• Amy Laskowski

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    Amy Laskowski

    Amy Laskowski is a senior writer at Boston University. She is always hunting for interesting, quirky stories around BU and helps manage and edit the work of BU Today’s interns. She did her undergrad at Syracuse University and earned a master’s in journalism at the College of Communication in 2015. Profile

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There are 12 comments on A Brothel Reveals Its Secrets

  1. I’m puzzled by the part described as a component to a “Colt 1870 Sabre” pistol. Colt did make a few prototype pistols with a blade or bayonet, but none ever entered production, and these were circa 1831-35. If Colt made subsequent bladed pistols, they are unknown to collectors (at least within my fairly substantial library).

    It might behoove the authors to send the part, or documents, to Colt for authentication.

  2. My father actually works for JMA, and he was the one who led the team who excavated the privy after hours. Thanks for writing this story and reminding him of what a great thing he did!

  3. Great story — I am a Genealogist searching my Irish Immigrant Ancestors who settled in this general area beginning in the early 1850’s — It is very interesting for me to be able to add a sense of what the area was like back then.


  4. This was very interesting to me as I am working on editing a journal written during the mid-1800s by a man who frequented brothels in Boston, contracted the clap there and when cured, visited a brothel at 7 Endicott St. where he bought $3 worth of capotes and “gave $2 to try one and it worked like a charm.” I wondered where No. 7 Endicott St. was because he didn’t mention Boston specifically, and now know. The fact that the brothel sold capotes is further evidence that the girls tried to prevent pregnancy and VD.

  5. I love the perspective of this article: trying to disprove a stereotype. This is also just great evidence that it should NOT be illegal in Boston for sororities to have houses!!! That law is outdated anyways.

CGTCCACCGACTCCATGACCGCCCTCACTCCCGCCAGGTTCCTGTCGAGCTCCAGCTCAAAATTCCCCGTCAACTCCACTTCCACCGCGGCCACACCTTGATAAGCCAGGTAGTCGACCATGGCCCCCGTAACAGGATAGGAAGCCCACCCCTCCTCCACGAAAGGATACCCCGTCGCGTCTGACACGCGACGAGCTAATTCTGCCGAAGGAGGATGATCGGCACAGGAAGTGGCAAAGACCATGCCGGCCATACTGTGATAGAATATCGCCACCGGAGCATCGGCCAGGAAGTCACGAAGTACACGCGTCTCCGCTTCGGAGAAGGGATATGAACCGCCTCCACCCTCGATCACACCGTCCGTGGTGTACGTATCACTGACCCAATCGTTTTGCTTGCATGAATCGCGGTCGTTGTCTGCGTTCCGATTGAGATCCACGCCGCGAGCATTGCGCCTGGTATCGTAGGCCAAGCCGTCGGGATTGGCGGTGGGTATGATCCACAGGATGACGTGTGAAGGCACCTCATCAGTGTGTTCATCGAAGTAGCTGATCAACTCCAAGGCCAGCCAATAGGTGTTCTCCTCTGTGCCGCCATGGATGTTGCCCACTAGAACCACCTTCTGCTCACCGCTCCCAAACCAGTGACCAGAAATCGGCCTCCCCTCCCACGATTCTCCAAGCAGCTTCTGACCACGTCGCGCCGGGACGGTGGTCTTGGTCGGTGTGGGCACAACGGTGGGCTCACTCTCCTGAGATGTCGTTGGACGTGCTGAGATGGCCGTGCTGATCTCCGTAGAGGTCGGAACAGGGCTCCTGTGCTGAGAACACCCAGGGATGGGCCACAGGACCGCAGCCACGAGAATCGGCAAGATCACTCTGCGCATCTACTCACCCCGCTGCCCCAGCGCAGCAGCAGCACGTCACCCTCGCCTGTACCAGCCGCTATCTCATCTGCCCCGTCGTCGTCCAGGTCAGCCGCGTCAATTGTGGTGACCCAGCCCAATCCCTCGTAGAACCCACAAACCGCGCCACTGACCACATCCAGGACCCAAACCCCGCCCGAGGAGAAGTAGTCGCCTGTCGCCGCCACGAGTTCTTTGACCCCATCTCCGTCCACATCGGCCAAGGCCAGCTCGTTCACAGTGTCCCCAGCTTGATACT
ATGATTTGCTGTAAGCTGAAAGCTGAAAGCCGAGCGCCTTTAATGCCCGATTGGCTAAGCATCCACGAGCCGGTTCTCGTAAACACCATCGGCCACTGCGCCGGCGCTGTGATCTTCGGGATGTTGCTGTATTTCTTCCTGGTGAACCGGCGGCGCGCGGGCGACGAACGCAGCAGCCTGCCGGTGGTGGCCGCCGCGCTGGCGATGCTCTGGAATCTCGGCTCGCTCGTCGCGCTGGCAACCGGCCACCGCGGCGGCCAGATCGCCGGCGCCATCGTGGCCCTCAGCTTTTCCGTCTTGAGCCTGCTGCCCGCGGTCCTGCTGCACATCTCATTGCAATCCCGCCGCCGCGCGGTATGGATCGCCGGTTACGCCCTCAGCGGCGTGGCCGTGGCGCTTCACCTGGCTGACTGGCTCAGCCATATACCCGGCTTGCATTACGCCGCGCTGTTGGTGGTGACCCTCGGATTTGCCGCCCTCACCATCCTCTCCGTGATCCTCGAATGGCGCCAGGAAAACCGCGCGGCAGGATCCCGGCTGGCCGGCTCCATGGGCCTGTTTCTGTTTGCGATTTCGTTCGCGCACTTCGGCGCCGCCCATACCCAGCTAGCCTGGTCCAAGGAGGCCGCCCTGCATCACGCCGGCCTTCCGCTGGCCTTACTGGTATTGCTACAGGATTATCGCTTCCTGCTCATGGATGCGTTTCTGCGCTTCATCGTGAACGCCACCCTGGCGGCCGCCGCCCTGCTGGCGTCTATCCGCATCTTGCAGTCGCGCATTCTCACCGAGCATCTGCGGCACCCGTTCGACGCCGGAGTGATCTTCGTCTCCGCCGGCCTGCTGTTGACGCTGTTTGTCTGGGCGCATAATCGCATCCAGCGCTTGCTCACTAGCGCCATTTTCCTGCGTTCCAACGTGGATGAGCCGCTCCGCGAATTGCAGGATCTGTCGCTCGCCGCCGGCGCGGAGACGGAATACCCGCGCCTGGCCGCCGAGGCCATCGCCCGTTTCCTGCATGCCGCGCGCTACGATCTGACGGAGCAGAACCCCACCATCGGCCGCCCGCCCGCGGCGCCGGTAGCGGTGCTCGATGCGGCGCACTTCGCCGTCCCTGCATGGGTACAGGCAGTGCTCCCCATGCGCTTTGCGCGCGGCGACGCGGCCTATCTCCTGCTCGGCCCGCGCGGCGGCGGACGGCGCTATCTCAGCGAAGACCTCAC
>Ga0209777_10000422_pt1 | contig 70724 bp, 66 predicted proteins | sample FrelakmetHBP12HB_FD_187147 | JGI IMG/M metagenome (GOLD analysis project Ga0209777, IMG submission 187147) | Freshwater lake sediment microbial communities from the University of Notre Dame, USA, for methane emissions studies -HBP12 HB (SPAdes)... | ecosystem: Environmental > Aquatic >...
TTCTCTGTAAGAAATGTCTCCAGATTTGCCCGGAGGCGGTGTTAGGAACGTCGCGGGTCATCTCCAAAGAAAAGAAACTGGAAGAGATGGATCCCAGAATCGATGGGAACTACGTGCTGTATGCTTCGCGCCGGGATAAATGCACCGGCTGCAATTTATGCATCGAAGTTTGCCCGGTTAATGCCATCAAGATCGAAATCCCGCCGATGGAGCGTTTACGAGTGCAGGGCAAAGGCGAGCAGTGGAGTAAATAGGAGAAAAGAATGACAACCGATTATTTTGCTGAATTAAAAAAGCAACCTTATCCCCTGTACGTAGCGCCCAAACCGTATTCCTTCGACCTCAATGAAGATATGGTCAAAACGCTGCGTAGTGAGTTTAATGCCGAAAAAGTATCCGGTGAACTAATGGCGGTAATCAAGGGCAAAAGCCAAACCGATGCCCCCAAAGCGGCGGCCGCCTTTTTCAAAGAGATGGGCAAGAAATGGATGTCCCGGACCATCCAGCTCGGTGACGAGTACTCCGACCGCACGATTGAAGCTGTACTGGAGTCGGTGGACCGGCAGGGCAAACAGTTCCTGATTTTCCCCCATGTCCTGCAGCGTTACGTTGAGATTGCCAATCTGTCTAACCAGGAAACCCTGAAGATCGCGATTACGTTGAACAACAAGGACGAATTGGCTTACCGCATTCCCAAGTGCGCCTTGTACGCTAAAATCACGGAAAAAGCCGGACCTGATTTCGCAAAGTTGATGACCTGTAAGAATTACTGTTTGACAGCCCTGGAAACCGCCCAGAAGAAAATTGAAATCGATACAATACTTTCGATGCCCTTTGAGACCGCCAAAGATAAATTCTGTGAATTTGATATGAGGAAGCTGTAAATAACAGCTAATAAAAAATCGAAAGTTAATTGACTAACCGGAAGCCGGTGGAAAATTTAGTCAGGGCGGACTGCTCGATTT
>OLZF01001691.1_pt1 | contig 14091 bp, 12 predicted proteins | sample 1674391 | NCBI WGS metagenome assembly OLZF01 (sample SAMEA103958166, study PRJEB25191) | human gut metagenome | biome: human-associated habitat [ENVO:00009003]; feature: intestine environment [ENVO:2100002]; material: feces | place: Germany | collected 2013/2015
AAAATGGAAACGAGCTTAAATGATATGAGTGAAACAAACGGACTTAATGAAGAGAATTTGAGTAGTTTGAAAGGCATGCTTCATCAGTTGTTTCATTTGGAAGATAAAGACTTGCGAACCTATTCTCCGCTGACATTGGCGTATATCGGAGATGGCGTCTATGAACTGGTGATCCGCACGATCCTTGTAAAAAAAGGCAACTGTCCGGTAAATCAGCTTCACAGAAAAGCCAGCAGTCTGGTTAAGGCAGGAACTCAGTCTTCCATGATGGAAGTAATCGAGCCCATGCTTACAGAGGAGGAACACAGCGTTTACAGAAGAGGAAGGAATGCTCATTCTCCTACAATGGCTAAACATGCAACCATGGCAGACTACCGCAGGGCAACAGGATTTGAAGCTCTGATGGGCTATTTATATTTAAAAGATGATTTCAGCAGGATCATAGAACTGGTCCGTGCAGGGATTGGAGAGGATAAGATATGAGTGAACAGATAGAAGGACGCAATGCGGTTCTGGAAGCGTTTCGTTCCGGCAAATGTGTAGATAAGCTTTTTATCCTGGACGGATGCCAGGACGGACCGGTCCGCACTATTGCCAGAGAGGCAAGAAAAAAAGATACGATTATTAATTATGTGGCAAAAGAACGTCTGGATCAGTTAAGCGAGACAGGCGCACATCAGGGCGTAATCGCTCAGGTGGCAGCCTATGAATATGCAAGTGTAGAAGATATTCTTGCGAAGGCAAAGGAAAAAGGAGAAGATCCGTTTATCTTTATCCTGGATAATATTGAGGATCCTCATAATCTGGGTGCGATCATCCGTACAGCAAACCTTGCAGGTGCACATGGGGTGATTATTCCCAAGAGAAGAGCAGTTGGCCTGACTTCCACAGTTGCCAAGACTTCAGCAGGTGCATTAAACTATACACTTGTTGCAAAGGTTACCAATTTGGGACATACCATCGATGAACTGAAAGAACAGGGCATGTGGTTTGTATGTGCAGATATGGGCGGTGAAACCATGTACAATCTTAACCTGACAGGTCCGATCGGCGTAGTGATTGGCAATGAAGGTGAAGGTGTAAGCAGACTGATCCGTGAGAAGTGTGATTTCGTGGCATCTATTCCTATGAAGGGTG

6. Hi!
    Could the person who said “editing a journal written during the mid-1800s by a man who frequented brothels in Boston,” please contact me? I’d love to hear more about this as I’m researching the Boston red light district.

    I think you responded anonymously, or at least, I’m unable to get any contact info for you.

    You can reach me at angel.leigh.mccoy on gmail.


  7. Very interesting,especially the toilet/garbage receptical part. I did not know they did such. Howevermaking a living?? -call it what it is- prostitution, especially brothels are a choice, although it it may have sometimes been a choice between street walking and a warm place to sell your body. If there were few or no sorry bastards in this world to help the prostitution tradethrough patronization and more decent people that devote their lives to helping others, in many cases supporting orphanages, halfway houses, etc or helping poor families with fairly priced goods and modest profit margin goals in lie of greed- fewer prostitutes, leads to fewer street criminal kidsgrowing up and continuing the vicious cycle. We reap what we sow- sow corruptly reap corruption. Victimization of the poor and those who are easy,trusting targets is tantamount to robbery- no wonder so many liberals want more Govt to “protect ” us from corruption(yet this can and does too easily turn into an inept,poorly managed form of corruption itself (unintended of course)).

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